LayerCake7 December 2008
Warning: Spoilers
When I first heard that Brad Pitt and Cate Blanchett's new film The Curious Case of Benjamin Button was destined to join the "sweepers" at the 2009 Oscars I knew that I had to check the film out to see if the rumors were true. Go back in time a little to when the film was first announced. David Fincher (Fight Club, Zodiac) was set to direct with a script from Eric Roth (Munich, The Insider) based off of an F. Scott Fitzgerald short story of the same title. The aspects of the crew were locked and had me somewhat interested. Then the cast list was announced with Brad Pitt (The Assassination of Jesse James by the Coward Robert Ford, Twelve Monkeys) and Cate Blanchett (I'm Not There., Coffee and Cigarettes) headlining the list, to say the least, it had my attention. I rarely get hyped up for super-mainstream films anymore with all of the disappointments that have occurred in the past. Luckily enough I was given the chance to attend a press screening on December 4th for this film and left well, satisfied. Given the fact that I was underwhelmed by the trailers, being satisfied is certainly saying something.

Benjamin Button centers on the life of well, Benjamin Button (Brad Pitt). As he states throughout the film, he was born under unusual circumstances. Unusual does not seem fit to describe it. Absurd would be a more suiting for the strange predicament Button found himself in. Born at the same age of everyone else when they enter the world, he had one different trait that stood out like a great white shark in a fish bowl, he had the frail wrinkled skin of an old man. Not only that, all of his features were those of a ninety-year old man. How this happened, the film does not explain in scientific terms but rather labels it as a "miracle" which in retrospect, it certainly is. With the outside of an old man, but the mind of a new born, Button had quite the handicap to overcome as a child. He is raised by the loving Queenie (Taraji P. Henson) who runs a nursing home establishment. There he meets an assortment of characters that all effect his life in different way although one person seems to have more of an effect than the rest. A young girl named Daisy (Cate Blanchett) is the grand daughter of one of the elders residing in the home. There she befriends Benjamin and their epic tale of love begins.

Go into this film with an open minded because you are going to leave with an over flooded one as it is. The story carries so many twists and heart wrenching scenes that the viewer cannot help but become completely engrossed in the film. The main theme in the film is not death, forgiveness or love, but rather life. Life as whole. Every little detail, every experience we have is our life. What we witness is an almost complete documentation of Benjamin's life. One thing that the film did quite splendidly was when Benjamin stated in his narration that a certain person affected his life quite greatly. When the scenes with that person would initiate, the film's pacing would slow down and pay closer attention to his relationship with the person and the changes they caused in his life. A beautiful portrayal of the finer moments in life.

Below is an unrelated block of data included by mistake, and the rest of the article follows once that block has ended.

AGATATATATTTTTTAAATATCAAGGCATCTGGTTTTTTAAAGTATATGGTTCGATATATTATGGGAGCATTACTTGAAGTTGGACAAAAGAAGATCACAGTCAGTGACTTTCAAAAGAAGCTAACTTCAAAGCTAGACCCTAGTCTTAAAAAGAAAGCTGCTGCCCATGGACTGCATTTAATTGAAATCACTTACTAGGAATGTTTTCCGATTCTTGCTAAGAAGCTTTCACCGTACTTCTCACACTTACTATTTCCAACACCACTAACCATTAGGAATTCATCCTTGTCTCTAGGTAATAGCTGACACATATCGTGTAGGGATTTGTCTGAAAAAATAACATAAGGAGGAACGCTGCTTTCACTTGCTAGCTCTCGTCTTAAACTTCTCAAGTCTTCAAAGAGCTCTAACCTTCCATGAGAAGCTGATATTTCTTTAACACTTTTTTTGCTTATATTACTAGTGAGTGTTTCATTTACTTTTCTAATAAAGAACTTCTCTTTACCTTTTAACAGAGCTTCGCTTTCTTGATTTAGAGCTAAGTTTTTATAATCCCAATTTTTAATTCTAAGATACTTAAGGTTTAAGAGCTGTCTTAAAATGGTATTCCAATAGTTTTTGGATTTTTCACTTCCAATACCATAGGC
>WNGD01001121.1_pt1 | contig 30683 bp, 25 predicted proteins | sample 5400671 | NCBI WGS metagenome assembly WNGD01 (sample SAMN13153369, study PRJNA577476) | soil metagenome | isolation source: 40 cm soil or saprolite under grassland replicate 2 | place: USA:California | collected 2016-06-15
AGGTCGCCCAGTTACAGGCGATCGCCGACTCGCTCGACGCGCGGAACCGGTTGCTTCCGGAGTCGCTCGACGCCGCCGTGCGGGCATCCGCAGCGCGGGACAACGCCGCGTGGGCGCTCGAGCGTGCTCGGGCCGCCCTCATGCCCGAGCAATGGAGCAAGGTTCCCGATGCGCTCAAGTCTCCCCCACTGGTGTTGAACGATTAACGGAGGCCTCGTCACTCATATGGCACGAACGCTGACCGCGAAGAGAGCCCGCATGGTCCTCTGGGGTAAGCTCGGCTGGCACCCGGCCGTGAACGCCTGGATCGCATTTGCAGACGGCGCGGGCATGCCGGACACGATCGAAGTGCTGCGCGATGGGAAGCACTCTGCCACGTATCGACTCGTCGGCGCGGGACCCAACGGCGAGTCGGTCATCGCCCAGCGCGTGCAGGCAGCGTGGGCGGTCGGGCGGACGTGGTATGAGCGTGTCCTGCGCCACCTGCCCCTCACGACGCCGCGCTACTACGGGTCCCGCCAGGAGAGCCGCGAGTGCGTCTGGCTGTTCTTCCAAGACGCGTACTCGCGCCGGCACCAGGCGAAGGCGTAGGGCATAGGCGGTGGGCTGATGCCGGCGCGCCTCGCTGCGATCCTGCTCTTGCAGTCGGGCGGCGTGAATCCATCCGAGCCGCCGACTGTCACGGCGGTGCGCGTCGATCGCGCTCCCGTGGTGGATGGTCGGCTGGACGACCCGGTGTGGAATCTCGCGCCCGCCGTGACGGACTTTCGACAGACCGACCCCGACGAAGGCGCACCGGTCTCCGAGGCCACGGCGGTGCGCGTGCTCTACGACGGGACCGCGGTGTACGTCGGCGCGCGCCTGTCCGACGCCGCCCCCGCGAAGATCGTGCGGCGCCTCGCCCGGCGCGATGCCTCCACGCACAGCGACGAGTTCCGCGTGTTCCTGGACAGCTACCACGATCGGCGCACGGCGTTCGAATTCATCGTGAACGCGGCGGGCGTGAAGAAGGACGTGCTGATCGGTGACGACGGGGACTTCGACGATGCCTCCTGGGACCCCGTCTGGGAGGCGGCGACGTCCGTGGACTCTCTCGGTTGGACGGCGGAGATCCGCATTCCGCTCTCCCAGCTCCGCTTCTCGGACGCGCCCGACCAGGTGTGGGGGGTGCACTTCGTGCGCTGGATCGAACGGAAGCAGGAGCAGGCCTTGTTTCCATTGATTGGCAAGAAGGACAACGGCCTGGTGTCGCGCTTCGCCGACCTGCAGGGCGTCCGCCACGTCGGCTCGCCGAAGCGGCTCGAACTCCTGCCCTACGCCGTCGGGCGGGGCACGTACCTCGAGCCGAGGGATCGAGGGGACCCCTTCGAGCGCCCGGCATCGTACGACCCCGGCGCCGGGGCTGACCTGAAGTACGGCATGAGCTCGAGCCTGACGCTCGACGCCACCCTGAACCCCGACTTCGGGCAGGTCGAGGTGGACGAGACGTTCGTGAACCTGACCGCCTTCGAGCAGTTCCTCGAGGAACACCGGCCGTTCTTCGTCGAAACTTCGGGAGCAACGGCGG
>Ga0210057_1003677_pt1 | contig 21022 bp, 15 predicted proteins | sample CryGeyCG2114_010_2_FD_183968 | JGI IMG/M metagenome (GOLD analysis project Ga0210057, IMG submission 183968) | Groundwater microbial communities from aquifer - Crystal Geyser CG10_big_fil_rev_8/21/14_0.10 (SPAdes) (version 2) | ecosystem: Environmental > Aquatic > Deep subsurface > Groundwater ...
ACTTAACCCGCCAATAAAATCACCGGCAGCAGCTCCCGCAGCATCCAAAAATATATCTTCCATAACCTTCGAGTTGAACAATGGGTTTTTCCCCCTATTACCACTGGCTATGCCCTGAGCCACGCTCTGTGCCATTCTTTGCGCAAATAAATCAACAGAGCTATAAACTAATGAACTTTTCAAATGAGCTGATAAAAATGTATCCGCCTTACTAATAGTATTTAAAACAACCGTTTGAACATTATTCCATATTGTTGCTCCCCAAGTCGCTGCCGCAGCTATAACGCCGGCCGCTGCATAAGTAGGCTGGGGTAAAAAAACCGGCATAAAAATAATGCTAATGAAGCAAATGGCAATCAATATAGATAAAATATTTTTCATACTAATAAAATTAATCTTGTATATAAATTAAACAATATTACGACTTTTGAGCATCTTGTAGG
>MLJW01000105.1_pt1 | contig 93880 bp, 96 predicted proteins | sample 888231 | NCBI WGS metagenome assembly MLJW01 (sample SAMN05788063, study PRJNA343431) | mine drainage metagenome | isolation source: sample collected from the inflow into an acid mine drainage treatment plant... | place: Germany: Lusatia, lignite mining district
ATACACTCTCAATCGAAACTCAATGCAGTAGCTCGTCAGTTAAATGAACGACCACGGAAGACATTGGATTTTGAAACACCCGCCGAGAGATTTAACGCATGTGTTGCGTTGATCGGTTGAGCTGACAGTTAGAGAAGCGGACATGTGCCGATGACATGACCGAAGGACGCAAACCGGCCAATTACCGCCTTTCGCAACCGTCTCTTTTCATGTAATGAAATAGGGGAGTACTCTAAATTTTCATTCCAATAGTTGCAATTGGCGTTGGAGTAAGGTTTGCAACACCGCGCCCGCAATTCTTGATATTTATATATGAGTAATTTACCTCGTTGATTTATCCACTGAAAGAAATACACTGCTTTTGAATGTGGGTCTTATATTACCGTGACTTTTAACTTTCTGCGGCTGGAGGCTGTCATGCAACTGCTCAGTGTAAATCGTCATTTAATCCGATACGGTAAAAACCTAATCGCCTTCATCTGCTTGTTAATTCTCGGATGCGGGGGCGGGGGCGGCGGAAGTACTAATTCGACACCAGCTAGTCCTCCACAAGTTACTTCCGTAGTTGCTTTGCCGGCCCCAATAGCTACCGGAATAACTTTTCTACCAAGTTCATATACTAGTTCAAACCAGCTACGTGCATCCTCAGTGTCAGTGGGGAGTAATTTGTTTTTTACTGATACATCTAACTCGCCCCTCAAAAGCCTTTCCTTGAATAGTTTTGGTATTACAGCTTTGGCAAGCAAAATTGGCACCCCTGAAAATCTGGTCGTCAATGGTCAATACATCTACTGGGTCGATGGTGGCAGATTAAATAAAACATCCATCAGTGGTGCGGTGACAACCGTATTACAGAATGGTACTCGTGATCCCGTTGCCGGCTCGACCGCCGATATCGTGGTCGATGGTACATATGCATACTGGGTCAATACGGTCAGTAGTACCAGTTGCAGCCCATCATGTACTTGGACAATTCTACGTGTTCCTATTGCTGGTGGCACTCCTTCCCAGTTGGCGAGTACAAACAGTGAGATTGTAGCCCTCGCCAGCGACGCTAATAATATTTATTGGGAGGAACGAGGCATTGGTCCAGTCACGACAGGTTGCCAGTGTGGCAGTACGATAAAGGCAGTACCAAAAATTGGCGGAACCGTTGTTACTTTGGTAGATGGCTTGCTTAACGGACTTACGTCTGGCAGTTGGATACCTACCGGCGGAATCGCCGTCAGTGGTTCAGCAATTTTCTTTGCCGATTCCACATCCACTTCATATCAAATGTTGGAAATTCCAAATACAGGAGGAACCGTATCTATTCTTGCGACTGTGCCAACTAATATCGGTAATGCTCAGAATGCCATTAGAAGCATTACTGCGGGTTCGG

Even if you leave the film bitter there is one thing you cannot deny your love for. The technical aspects of the film. The make-up is the best I have ever seen in a film. The age progression of the actors is done incredibly well. Even the actors handled the age changing roles quite well. The costume design is also fantastic and will most likely take home the Oscar gold along with the make-up. Another notable technical aspect is Fincher's direction. He has never been nominated for the "coveted" Best Director before but he has a strong chance with this film. One of the film's sequences stands out above the rest as one of the greatest Fincher has ever directed. While I will not go into great detail about it, I will say that it involves a tug boat fending off a submarine and it is incredible. Alexandre Desplat who was the composer for the film creates a score that may not be one of the most memorable, certainly helps in creating the film's atmosphere, which is a poetic one. To fully describe the spell that the technical aspects cast over the film would be nothing short of mesmerizing.

While this may not be the best film of the year, it certainly is a film that will be remembered for quite some time. It's not "flawless" or a "masterpiece" but it is something grand, something magical. A film that can be experienced over and over again. One that does not undermine the intelligence of the viewer by repeating sloppy dramatic sequences that will only end up to the understandable conclusion of happiness. No, Benjamin Button is a film that understands the human mind and revels in it. Producing every bit of love, happiness, depression, confusion, hate, companionship that life provides us with this film is a tour-DE-force on most levels. Come Oscar time, this is the mainstream "masterpiece" of the year that is to be reckoned with. I can easily see it picking up nominations in most categories and winning them as well. Like I stated before, it is not the best film of the year, but is one that you should see to experience the wondrous life of Benjamin Button.
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A disappointment
robert-broerse28 December 2008
Warning: Spoilers
The disappointment I feel is perhaps more for David Fincher's career than this film. Everything on the surface of 'The Curious Case of Benjamin Button' appears beautiful - the cinematography, the special effects, the make-up, the cast... everything is about eye candy. It is sweet but like sweets containing high glucose corn syrup, it leaves one irritable and certainly dissatisfied.

I find with most critiques of mainstream, big budget films those who fall into two camps - those taken in by the hype, by the surface of the film and those who feel and understand the film, aware of its flaws. It is the same with bestseller novels.